ZAGREB, May 9, 2020 – Croatia had one of the strongest resistance movements in World War II Europe, which is why it was on the side of the victors, the Croatian government said on Friday, underlining the important role of Croatia’s first president Franjo Tuđman in that movement.
In a statement issued on the occasion of Victory Day, the government said that “a large number of Croatian citizens rose against Hitler’s fascist regime that had conquered the whole of Europe.”
The Croatian antifascist movement – the National Liberation Movement – was led mostly by Partisan units under the command of Josip Broz Tito but it also included a large number of members of the Croatian Peasant Party (HSS) and other political parties.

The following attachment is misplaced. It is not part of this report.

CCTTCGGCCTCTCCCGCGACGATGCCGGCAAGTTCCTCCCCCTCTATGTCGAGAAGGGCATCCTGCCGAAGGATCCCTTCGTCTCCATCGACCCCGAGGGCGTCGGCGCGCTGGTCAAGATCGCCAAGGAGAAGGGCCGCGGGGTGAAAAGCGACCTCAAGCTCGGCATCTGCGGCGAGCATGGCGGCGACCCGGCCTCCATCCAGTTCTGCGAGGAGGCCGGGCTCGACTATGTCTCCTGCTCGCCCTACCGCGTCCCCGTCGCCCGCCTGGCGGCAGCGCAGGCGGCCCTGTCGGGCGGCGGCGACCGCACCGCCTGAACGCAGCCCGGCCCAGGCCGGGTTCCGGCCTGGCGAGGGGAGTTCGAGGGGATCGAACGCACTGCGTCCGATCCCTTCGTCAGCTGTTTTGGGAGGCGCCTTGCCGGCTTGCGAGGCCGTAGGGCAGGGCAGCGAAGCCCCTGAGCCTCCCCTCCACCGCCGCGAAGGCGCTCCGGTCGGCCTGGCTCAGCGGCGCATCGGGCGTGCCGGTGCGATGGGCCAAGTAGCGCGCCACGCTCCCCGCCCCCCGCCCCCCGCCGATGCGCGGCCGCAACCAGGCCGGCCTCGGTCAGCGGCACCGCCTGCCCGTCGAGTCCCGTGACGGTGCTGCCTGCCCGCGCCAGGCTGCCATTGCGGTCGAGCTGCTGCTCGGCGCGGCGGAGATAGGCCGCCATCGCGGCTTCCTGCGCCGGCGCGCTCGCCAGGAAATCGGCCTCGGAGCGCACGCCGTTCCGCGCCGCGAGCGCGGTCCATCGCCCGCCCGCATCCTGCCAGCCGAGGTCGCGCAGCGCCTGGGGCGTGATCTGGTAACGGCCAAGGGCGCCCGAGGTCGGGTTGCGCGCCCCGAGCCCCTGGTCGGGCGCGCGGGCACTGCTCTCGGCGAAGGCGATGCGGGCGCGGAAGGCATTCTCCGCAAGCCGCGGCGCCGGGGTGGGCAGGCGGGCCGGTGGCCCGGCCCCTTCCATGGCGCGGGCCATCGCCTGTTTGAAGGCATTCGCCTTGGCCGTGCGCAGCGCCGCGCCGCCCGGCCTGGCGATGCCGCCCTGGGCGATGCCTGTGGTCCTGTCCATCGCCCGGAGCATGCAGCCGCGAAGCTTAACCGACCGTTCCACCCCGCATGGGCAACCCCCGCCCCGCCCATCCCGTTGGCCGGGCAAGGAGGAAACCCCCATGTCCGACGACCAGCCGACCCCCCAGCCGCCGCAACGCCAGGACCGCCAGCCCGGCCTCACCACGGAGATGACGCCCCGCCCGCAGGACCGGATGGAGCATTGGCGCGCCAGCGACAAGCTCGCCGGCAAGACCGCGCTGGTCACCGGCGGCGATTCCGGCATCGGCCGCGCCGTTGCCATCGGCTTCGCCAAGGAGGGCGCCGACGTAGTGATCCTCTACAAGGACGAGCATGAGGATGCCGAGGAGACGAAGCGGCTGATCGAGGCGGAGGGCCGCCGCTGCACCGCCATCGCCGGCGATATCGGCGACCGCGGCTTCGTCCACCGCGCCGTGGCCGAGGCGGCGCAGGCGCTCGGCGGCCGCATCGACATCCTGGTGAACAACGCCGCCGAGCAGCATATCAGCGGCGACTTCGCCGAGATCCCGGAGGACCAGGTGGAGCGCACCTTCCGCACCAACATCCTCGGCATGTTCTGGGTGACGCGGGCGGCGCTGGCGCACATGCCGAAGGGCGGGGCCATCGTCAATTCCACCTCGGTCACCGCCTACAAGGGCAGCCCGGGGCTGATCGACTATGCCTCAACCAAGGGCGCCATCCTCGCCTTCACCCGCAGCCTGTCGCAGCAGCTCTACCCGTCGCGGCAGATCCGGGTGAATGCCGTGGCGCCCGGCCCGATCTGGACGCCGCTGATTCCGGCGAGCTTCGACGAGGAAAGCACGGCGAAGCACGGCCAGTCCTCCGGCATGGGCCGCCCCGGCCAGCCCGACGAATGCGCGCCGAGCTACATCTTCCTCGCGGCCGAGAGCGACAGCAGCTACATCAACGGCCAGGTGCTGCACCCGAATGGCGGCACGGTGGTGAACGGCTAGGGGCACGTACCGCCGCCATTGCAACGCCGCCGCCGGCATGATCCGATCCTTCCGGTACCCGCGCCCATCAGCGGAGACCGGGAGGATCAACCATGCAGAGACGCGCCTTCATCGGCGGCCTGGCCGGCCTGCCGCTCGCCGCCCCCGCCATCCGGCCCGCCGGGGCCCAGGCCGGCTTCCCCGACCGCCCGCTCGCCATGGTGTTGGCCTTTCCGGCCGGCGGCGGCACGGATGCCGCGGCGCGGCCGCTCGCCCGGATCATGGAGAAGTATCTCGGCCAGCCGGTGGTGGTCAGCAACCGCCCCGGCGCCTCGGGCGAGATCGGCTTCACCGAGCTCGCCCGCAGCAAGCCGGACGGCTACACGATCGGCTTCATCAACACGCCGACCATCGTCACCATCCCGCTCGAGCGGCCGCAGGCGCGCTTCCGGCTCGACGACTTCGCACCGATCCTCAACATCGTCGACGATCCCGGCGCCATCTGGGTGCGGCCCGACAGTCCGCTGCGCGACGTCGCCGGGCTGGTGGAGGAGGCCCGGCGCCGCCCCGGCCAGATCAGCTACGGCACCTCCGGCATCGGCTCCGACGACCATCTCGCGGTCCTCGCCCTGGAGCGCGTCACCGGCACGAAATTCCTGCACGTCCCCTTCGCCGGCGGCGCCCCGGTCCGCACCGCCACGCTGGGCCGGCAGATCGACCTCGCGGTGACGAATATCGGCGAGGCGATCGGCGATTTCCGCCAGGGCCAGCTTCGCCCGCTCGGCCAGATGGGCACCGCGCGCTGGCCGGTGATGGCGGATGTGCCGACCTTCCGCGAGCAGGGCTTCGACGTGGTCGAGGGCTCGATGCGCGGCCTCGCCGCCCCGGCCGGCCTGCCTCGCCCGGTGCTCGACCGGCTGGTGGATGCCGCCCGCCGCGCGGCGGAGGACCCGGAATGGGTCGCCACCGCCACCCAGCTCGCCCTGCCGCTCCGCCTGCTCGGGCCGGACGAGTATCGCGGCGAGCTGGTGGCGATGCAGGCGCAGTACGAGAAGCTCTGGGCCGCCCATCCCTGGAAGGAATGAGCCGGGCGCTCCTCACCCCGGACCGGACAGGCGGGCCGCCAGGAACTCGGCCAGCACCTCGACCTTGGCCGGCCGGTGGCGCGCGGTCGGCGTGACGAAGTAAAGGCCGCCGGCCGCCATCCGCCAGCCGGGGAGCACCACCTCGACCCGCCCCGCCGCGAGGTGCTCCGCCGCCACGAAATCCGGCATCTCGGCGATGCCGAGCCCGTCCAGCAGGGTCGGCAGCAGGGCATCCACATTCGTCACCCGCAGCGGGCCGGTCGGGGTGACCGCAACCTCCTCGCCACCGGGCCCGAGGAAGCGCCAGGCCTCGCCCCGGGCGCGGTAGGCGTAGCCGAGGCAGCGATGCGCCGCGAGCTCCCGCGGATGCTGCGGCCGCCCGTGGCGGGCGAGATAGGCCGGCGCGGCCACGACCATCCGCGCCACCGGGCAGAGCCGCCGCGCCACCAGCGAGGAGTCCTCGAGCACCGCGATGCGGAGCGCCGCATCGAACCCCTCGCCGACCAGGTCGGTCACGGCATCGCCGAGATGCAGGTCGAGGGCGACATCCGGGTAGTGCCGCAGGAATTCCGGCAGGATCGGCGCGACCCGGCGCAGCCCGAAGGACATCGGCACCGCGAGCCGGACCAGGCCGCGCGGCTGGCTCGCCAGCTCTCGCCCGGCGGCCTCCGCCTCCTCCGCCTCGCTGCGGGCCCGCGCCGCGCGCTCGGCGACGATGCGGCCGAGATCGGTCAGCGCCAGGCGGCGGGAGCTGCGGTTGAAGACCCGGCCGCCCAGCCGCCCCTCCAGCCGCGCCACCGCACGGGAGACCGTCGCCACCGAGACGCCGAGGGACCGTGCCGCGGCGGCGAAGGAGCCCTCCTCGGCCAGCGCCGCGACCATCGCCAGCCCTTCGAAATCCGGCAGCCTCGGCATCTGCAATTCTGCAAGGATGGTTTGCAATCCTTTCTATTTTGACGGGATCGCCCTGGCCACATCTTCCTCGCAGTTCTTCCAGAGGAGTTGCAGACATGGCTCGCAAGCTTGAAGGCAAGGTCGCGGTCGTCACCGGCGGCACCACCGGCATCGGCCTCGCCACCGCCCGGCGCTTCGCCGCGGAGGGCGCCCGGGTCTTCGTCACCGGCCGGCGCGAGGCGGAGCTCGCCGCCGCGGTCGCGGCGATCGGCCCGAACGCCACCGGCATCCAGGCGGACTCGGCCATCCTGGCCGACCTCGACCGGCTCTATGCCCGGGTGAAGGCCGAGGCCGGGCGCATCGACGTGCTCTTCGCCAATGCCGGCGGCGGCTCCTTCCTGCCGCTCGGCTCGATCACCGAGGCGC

“It was owing to them that Croatia at the time had one of the strongest resistance movements in occupied Europe, emerging from World War II as a victor, with Istria and Dalmatia having been claimed back,” the statement says, noting that the first president of modern-day Croatia, Franjo Tuđman, had been a prominent member of that movement.
Istria and Dalmatia were returned to Croatia after the capitulation of Italy and the defeat of the Ustasha regime that had ceded a part of Croatian territory to Italy.
The government said that the victory over fascism, reconciliation and the culture of remembrance “were preconditions to start building a united Europe” while the collapse of communism “enabled the European integration of almost the entire continent.”
During WWII, “the darkest period in the history of humankind”, “tens of thousands of people” were killed in Croatia “because of their ethnicity or political affiliation”, the government said in the statement.
In the Ustasha-run concentration camp of Jasenovac, more than 83,000 Serbs, Roma, Jews, Croats and members of other ethnic groups were killed.
More info about the World War II can be found in the Politics section.